BTW: In your opinion, what is the best example of actors doing martial arts in a mainstream movie?
Mick: I rarely watch martial arts movies. A lot of them get a little hokey for me but I must admit I do enjoy watching Jackie Chan, fighting with humor, tongue-in-cheek. Can’t fault it.
BTW: And what’s your favorite movie?
Mick: I have a tendency to watch movies that are a bit off the wall, a little sci-fi like Blade Runner. It is what it’s supposed to be. If I watch action movies with guns blazing and never ending rounds of ammunition they drive me crackers!
BTW: How would you best summarize or characterize Nagasu Do?
Mick: I believe it is a good all round system that builds a realistic base for realistic training and reactions. I have practiced Martial Artist since the age of 14. I put together a system of techniques that I have studied and developed over the years, drawing from my experience as the Close Quarter Combat instructor in 22 Special Air Service, and as an Operator for a UK government intelligence unit. So I keep things as close to reality as I can.
BTW: What do you do to continue learning? Are there guys out there that you train with who teach you new techniques or principles?
Mick: I’m in my sixties. I can’t imagine not being able to train. Although now that it’s getting a little harder, I still do as much as possible, I have a good friend names Jeff Keene, he’s like my brother. I’ve known him for forty-odd years, and we still train together and from time to time to experiment and modify various things. You just have to be careful that you don’t lose your basics. I have two other instructors in Nagasu Do that are also firearms trained, Jay Hassal here in Wales and Dexter Fletcher in Miami, so there’s always healthy conversations on what’s going on. I have also instructed and worked all around the world, and you learn something from someone or something every time you arrive and teach, there’s always something and as the saying goes, “there’s always one.” I don’t think there are many new techniques. We are probably using the same principles, tactics and tradecraft as Genghis Khan. I think the changes are just modifications and extensions to already-established systems. Technology changes day to day, and I believe that a lot of systems and institutions are becoming more and more reliant on it and in lots of cases it’s a good thing, but I think we have to be careful not to lose our basic tradecraft.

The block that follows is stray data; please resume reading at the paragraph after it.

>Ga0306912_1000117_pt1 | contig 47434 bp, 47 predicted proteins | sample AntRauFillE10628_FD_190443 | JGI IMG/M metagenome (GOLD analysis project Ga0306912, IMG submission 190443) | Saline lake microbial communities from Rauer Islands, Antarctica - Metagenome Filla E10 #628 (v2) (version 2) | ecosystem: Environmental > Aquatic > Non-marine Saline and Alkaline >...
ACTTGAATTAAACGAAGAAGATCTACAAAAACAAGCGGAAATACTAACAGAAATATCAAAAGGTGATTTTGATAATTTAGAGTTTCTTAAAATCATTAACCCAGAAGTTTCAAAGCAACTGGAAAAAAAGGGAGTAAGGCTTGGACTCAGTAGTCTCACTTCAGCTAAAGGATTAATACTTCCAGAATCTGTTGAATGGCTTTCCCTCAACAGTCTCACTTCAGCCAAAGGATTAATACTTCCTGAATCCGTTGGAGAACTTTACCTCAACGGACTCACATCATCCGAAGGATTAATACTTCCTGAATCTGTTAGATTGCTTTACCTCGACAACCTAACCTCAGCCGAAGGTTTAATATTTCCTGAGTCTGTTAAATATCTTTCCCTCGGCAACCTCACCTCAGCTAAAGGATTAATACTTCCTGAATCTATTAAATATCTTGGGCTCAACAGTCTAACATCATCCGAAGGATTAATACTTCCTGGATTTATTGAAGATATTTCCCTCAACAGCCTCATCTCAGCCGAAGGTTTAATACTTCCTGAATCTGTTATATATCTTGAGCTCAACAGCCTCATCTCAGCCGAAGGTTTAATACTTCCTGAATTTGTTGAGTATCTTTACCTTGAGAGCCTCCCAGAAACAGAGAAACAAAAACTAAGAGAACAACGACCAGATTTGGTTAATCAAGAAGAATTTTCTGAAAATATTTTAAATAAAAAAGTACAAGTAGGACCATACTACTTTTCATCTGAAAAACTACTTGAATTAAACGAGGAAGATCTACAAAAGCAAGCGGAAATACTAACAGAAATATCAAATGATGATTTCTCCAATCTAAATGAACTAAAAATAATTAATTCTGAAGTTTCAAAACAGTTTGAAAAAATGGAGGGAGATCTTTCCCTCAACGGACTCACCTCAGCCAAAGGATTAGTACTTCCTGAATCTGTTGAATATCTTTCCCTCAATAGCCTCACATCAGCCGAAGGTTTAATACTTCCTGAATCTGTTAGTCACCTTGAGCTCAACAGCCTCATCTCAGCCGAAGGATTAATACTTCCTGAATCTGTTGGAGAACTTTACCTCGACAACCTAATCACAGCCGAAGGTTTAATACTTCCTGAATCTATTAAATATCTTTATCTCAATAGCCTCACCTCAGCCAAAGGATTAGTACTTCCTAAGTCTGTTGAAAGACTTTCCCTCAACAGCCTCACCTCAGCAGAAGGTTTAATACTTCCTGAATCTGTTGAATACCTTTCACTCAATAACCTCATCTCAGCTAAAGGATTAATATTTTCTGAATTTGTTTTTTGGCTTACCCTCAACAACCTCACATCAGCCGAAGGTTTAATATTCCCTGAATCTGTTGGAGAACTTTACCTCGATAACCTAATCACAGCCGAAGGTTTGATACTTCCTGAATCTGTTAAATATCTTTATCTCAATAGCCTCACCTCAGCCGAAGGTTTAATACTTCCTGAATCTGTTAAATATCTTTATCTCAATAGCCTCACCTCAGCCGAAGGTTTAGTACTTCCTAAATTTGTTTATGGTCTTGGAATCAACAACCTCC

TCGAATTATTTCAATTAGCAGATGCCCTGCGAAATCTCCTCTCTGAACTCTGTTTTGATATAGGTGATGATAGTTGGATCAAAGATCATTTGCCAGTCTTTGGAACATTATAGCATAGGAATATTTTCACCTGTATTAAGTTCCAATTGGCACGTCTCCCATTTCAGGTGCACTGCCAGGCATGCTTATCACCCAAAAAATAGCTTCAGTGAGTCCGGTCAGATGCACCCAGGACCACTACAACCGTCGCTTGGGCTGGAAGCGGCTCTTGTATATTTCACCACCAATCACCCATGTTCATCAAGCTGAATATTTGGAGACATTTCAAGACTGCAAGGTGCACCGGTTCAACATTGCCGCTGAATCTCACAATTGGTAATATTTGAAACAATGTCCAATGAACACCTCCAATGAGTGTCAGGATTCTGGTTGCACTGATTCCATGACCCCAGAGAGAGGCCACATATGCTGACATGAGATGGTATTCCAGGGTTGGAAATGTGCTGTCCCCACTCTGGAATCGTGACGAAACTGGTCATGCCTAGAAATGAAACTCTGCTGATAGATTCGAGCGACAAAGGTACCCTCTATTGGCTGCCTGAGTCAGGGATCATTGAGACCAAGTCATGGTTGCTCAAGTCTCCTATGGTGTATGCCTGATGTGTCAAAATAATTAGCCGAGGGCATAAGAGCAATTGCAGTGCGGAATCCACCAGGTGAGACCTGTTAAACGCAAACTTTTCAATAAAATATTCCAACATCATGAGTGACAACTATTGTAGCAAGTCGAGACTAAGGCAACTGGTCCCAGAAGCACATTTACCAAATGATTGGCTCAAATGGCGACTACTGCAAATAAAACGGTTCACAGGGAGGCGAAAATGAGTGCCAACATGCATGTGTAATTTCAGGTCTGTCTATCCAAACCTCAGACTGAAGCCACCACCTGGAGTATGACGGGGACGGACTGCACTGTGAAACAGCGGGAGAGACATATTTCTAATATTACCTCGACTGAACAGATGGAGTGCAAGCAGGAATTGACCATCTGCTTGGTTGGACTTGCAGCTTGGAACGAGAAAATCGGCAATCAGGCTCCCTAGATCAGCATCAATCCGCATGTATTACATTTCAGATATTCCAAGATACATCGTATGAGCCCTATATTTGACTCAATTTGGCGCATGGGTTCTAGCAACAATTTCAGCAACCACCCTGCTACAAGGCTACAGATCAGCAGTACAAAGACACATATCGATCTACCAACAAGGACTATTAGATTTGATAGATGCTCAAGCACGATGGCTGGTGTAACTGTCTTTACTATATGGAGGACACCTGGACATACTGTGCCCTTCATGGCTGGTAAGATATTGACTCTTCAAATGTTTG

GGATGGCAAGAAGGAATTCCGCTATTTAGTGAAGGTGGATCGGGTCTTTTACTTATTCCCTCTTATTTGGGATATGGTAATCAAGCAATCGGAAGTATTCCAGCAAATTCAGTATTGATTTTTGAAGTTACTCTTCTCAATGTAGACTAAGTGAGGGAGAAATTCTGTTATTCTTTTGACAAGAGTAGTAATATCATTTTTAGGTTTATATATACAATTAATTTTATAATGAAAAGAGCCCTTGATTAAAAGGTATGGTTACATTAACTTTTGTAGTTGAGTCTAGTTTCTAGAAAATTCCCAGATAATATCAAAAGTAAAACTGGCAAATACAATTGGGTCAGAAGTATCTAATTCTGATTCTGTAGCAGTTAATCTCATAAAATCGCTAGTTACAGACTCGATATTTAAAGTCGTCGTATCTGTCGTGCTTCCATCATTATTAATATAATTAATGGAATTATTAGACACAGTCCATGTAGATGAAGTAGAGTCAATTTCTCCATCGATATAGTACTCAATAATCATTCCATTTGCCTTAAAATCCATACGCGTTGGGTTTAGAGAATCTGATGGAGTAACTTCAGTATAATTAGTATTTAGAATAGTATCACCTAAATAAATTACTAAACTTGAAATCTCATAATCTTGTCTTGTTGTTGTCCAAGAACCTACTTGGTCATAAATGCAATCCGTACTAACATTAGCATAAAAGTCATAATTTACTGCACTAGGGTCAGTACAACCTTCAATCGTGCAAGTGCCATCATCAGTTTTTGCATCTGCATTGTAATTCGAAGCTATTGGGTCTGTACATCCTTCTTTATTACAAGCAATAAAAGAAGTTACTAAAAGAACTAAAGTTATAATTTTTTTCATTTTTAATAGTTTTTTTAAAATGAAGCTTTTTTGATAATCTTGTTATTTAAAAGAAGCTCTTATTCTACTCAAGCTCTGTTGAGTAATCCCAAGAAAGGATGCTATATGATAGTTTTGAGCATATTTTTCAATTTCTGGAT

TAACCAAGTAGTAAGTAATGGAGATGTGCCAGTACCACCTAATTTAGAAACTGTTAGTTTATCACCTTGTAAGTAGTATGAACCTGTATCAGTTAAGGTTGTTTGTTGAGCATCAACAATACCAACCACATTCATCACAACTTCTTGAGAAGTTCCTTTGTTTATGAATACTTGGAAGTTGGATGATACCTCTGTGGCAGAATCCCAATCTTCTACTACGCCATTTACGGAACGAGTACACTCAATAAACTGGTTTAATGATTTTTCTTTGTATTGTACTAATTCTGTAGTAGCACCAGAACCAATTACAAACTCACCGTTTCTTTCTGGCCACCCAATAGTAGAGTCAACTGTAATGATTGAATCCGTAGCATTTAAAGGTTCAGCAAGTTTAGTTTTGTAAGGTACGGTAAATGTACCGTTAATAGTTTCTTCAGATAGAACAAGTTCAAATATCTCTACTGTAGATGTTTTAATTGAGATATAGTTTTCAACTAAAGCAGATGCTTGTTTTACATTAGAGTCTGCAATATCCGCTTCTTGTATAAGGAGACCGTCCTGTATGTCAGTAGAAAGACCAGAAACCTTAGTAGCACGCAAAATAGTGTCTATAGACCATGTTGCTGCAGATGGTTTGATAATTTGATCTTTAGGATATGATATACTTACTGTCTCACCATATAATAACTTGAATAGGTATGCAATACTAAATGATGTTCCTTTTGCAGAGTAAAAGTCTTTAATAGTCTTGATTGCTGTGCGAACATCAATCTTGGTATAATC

BTW: What do you for fun, on your days off?
Mick: I started writing a few years ago and I live in an ideal place where it’s peaceful enough to write. I have a nice home in the hills of the Brecon Beacons National Park in Wales, and I love being there. I spend a lot of time away from home so when I am there I’m very content to kick back and do nothing.
BTW: If you had to give our readers one piece of advice or principle that could save their ass in a fight, what would it be?
MG: I think the old saying “train hard, fight easy” just about sums it up. But one of the main principles that I teach is Observe-Assess-React. Make every technique you apply a singular event and don’t get caught up in preset combinations. That way you are always on the offensive. Observe the threat, assess the threat, maneuver and apply the appropriate reaction. If any part of a set combination fails your brain automatically tells you “that was wrong”, you now have to change your mind and re-evaluate while on the defensive, which is not a good place to be. The speed of the observation and assessment gives you the position and speed of an accurate strike. Now as it happens, I am about to release a book called “Methods For Mayhem,” which talks about close-quarter-combat skills for professional protection officers and security personnel. And I will be teaching close-quarter-combat courses in Miami.
Learn more at mickgould.com